membership-card-w-shadow-192x134

AARP Membership — $12 for your first year when you sign up for Automatic Renewal

Get instant access to members-only products and hundreds of discounts, a free second membership, and a subscription to AARP the Magazine.

To add pointer trails, to see better where the mouse is moving on your screen, select Start ⊞ | Settings ⚙ | the hamburger menu icon ☰ | Bluetooth & devices | Mouse | Additional mouse settings. Now click the Pointer Options tab | and look for Display pointer trails. Check the box and decide what works for you.

Visually challenged or blind individuals can enable Narrator, a screen reader built into Windows, that reads aloud what’s on your screen. To start or stop Narrator, press the Windows logo ⊞, Ctrl and Enter keys simultaneously.

Change Apple Macs’ settings in System Preferences | Displays

The following instructions are for macOS Monterey, Apple's most recent operating system. Click the Apple logo at the top left of your screen | System Preferences… | Displays. If your Mac is connected to an external monitor, you’ll further have to select Display Settings.

Adjust font size, resolution. In Display Settings | Display and ColorDefault for display will be automatically selected and is optimized for your screen, but you can change this. Click Scaled and from the pull-down menu, select the desired resolution. The lower the resolution, the larger the size of everything on your Mac.

To increase text size for desktop icons, click View in the menu bar at the top of the screen, followed by Show View Options. On the left side of the screen, you can increase or decrease the icon size — slide to the right for larger or left for smaller — and also adjust grid spacing, text size and more.

To make content on the screen larger and easier to see, play with the Zoom preferences. For instance, you can Enable Hover Text to show a more magnified, high-resolution version of an item. Tweak it at the Apple logo | System Preferences… | Accessibility | Zoom.

Adjust color filters; enable Night Shift. To suit your specific needs or preferences, click the Apple logo | System Preferences… | Accessibility | Display | Color Filters.

Now you can choose a filter type: Grayscale, Red/Green (protanopia), Green/Red (deuteranopia), Blue/Yellow (tritanopia) or Color Tint. For all the filters except for Grayscale, drag the slider to adjust the intensity. The Color Tint filter allows you to click the Color thumbnail to customize the color.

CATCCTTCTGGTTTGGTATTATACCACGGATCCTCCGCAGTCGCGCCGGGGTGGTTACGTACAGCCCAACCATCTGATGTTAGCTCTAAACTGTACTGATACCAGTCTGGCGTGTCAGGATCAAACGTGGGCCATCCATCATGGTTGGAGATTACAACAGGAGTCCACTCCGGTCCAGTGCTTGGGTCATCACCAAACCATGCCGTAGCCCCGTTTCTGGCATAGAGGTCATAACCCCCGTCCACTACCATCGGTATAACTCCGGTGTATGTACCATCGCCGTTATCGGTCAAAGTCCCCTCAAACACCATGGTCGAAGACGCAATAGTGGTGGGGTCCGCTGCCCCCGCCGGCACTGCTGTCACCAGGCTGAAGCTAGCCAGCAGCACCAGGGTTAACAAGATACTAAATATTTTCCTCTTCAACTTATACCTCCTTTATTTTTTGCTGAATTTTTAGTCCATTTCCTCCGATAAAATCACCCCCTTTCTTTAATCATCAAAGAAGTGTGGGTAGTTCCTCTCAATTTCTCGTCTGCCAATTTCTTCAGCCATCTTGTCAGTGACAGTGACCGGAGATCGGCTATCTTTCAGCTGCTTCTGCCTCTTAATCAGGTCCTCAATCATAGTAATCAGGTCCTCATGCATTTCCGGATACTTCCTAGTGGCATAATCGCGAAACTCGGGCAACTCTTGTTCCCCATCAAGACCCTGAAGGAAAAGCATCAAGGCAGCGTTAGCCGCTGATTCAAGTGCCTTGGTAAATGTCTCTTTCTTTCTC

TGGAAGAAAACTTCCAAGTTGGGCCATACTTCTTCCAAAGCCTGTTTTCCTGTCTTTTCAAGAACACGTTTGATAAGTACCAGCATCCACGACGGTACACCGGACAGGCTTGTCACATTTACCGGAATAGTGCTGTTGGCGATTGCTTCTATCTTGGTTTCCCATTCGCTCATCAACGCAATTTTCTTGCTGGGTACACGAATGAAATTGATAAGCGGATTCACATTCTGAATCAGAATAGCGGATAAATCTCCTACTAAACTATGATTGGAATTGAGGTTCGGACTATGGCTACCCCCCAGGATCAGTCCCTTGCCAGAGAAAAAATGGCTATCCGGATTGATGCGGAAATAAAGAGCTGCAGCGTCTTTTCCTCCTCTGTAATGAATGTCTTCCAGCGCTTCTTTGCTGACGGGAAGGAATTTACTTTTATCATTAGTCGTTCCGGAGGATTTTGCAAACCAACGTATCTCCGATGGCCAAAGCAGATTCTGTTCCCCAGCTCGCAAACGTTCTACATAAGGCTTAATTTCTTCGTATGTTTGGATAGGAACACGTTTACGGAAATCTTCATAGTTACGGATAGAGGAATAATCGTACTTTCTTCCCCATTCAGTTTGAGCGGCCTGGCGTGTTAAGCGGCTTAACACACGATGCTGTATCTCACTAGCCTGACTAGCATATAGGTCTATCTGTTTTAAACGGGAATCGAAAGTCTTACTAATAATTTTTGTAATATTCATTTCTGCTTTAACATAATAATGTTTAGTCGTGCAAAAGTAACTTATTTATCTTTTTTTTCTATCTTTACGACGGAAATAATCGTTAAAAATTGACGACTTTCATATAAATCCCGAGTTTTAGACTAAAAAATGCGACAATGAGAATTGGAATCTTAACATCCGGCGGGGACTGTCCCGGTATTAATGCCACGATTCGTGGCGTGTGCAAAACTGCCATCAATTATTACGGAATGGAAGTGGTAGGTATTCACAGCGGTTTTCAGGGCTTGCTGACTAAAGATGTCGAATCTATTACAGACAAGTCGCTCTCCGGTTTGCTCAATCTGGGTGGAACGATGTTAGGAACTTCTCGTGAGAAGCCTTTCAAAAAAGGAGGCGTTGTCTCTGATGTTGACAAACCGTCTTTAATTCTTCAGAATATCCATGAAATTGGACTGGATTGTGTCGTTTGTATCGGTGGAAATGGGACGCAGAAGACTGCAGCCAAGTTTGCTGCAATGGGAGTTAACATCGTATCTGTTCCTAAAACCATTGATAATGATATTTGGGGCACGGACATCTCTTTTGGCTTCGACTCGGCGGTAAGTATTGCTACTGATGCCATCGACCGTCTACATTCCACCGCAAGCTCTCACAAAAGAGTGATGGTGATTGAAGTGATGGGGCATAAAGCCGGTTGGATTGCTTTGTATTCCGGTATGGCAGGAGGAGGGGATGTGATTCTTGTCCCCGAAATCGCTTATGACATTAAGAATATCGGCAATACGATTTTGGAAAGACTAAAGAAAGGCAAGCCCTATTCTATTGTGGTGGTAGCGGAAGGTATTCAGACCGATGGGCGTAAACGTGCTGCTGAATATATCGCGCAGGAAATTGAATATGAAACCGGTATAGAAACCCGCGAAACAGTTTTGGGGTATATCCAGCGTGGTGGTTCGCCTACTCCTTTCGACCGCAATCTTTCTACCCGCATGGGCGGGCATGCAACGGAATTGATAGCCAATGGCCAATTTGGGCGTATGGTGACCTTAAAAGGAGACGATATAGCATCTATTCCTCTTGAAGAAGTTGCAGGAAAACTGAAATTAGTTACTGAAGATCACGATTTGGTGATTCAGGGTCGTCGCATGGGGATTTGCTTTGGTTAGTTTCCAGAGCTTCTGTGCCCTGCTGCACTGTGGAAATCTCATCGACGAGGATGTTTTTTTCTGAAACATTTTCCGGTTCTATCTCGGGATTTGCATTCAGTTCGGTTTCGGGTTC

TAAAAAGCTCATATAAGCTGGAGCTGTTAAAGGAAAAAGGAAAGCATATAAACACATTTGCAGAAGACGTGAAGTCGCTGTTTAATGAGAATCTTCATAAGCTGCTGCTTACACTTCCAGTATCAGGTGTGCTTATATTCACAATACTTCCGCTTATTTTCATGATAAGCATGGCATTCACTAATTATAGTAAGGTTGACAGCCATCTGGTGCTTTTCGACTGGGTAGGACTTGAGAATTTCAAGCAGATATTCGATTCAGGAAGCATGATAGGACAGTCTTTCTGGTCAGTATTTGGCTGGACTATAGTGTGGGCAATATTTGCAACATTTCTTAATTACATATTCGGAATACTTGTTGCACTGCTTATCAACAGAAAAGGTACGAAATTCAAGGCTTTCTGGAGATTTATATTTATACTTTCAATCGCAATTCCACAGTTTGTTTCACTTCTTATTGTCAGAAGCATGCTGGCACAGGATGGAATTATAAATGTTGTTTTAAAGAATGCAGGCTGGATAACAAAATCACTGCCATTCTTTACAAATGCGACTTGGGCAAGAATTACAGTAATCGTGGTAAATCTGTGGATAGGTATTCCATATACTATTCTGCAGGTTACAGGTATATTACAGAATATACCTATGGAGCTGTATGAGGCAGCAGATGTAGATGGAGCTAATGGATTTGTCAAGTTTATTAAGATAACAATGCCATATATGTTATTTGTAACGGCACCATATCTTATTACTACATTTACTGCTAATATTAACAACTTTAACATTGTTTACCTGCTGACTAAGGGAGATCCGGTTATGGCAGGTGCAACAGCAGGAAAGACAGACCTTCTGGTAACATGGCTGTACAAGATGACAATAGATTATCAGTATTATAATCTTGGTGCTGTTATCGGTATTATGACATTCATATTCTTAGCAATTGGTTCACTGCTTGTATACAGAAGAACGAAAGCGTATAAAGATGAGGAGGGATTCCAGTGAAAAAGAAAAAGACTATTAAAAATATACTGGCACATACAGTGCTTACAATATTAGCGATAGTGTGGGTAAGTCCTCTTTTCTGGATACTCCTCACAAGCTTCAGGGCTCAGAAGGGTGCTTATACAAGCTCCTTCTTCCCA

A display’s True Tone feature automatically adjust its colors based on current ambient lighting conditions. If your display supports True Tone, click the checkbox to turn this feature on or off.

And if you prefer to shift your display to the warmer end of the color spectrum, which may be easier on your eyes when you use your Mac at night or in low-light conditions, use Night Shift. Click the Apple logo | System Preferences… | Displays | Night Shift. Select Manual to turn on Night Shift.

Change brightness, contrast. If the screen is too bright or too dark, you can adjust the display’s brightness manually or automatically. Manually, press the Increase Brightness key ☼ or the Decrease Brightness key to the left of it. Or click the Apple logo | System Preferences… | Displays. Then, drag the Brightness slider to meet your preference.

If your Mac has an ambient light sensor, choose the Apple logo | System Preferences… | Displays and check the box for Automatically adjust brightness. Depending on the type of display connected to your Mac, you may also see a Contrast slider that you can use to adjust the display’s contrast.

Other accessibility features include the built-in screen reader VoiceOver, Voice Control, and Mouse Pointer options. All are available at the Apple logo | System Preferences… | Accessibility.

Marc Saltzman is a contributing writer who covers personal technology. His work also appears in USA Today and other national publications. He hosts the podcast series Tech It Out and is the author of several books, including Apple Watch for Dummies.

membership-card-w-shadow-192x134

AARP Membership — $12 for your first year when you sign up for Automatic Renewal

Get instant access to members-only products and hundreds of discounts, a free second membership, and a subscription to AARP the Magazine.